Even now, 13 years on from the change of currency, the Malagasy Franc (FMG/MGF) is alive and well amongst rural folk. But for a tourist visiting the typical tourist places, you are very unlikely to encounter prices in anything other than Ariary (MGA) nowadays.
All prices of hotels, restaurants, national parks, tour operators, vehicle hire agencies, etc are given in Ariary. So you won't have to worry unless you are planning to get well off the beaten track and live like a local.
It is not just deep in the countryside that the Malagasy Franc thrives among locals as the currency of choice. Even in the suburbs of the capital city not frequented by outsiders, a Malagasy market trader is likely still to quote the prices of his fruit and veg in Francs to a Malagasy local customer.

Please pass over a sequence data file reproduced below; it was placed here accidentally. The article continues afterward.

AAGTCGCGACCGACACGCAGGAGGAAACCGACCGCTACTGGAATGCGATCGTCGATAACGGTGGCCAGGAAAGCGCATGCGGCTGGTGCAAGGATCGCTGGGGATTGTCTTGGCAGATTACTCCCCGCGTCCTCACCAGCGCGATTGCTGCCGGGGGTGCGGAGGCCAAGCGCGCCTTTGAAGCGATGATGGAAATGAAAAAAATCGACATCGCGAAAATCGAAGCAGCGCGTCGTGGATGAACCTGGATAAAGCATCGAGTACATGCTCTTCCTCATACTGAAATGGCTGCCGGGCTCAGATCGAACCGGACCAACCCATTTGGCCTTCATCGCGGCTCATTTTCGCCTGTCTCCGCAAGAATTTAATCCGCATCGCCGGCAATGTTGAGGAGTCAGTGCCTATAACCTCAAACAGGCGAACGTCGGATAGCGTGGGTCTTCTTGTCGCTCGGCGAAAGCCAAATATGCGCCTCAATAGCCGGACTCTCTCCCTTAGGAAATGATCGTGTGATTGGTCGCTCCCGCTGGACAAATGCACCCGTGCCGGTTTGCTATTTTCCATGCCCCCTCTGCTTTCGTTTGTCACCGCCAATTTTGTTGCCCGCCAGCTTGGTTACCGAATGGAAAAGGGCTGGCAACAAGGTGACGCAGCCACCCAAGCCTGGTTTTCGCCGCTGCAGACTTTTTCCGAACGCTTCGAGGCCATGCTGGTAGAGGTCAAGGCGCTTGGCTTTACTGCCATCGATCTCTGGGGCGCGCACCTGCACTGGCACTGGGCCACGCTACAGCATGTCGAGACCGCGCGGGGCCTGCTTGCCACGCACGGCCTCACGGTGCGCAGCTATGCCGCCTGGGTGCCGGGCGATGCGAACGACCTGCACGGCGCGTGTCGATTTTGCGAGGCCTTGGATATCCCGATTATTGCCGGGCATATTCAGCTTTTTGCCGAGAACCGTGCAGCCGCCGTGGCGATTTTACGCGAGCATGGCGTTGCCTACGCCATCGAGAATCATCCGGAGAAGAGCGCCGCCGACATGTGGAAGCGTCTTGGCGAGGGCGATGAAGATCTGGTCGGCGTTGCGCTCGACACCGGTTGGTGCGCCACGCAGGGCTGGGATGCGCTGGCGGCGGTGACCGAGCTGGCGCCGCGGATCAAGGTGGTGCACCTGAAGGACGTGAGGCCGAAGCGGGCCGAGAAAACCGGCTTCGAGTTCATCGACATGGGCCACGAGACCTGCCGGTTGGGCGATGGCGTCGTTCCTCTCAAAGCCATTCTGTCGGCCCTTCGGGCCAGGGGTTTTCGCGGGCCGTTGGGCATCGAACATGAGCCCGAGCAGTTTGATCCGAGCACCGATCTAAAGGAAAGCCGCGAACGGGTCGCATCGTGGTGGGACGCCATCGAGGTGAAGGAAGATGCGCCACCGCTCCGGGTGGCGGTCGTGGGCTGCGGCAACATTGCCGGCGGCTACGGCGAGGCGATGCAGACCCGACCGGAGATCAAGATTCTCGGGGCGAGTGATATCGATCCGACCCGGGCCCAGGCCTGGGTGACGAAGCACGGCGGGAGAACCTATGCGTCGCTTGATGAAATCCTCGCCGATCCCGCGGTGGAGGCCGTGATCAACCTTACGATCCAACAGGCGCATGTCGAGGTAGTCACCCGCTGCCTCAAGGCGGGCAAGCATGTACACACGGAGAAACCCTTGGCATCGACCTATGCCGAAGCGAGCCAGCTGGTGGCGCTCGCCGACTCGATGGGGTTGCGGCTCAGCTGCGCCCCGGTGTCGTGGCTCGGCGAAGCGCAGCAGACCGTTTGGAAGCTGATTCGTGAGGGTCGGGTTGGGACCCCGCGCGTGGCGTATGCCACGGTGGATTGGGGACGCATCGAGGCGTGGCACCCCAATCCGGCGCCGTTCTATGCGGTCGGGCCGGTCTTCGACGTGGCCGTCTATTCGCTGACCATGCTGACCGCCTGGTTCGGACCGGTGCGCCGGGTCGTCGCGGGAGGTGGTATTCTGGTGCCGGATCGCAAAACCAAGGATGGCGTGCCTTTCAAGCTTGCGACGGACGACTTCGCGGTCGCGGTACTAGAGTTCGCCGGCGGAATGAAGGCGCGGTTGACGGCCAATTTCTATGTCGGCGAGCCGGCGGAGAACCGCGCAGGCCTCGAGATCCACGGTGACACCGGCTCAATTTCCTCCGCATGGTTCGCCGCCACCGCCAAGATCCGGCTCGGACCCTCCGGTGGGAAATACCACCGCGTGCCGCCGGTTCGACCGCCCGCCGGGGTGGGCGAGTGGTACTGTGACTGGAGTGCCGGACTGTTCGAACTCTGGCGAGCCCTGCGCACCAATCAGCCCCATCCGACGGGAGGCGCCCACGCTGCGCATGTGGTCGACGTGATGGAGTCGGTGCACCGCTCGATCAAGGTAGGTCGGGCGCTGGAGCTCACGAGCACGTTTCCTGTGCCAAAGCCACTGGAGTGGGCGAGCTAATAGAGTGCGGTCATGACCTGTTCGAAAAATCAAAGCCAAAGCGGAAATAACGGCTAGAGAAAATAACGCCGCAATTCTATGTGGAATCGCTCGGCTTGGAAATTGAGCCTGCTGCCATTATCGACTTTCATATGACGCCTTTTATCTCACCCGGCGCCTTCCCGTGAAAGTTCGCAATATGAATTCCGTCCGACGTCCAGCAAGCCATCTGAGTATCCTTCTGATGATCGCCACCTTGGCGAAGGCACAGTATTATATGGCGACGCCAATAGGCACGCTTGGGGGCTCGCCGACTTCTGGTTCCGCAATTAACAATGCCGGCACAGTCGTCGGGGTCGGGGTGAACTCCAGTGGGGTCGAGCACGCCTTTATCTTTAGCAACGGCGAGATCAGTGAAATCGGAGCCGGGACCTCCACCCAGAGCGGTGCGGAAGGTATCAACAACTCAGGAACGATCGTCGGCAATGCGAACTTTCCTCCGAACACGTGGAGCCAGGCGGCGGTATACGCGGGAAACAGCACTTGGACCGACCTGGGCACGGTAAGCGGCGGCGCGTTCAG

I have noticed sometimes when I am in shops in Madagascar that the shopkeeper totals up the amount to be paid in Francs, then uses a pocket calculator to divide by five so they can tell me the amount due in Ariary. When I hand over the cash, they count it and multiply it by five on their calculator, subtract the total due (in Francs), then divide by five again to see how much change they owe me! It looks like an awfully convoluted method from the outside, but I suppose if you have been brought up with Francs then it's hard to change your ways. (After all, here in the UK we went metric in the 1970s, but even now if you ask someone's height/weight/temperature most of the older generation will still respond in feet & inches/stone & pounds/Fahrenheit and a significant proportion of the younger generation too.)
In summary, my advice is there is no need to clarify the currency unless you're well off the tourist trail. But if a price seems much too high to you, it won't hurt to ask "Francs or Ariary?"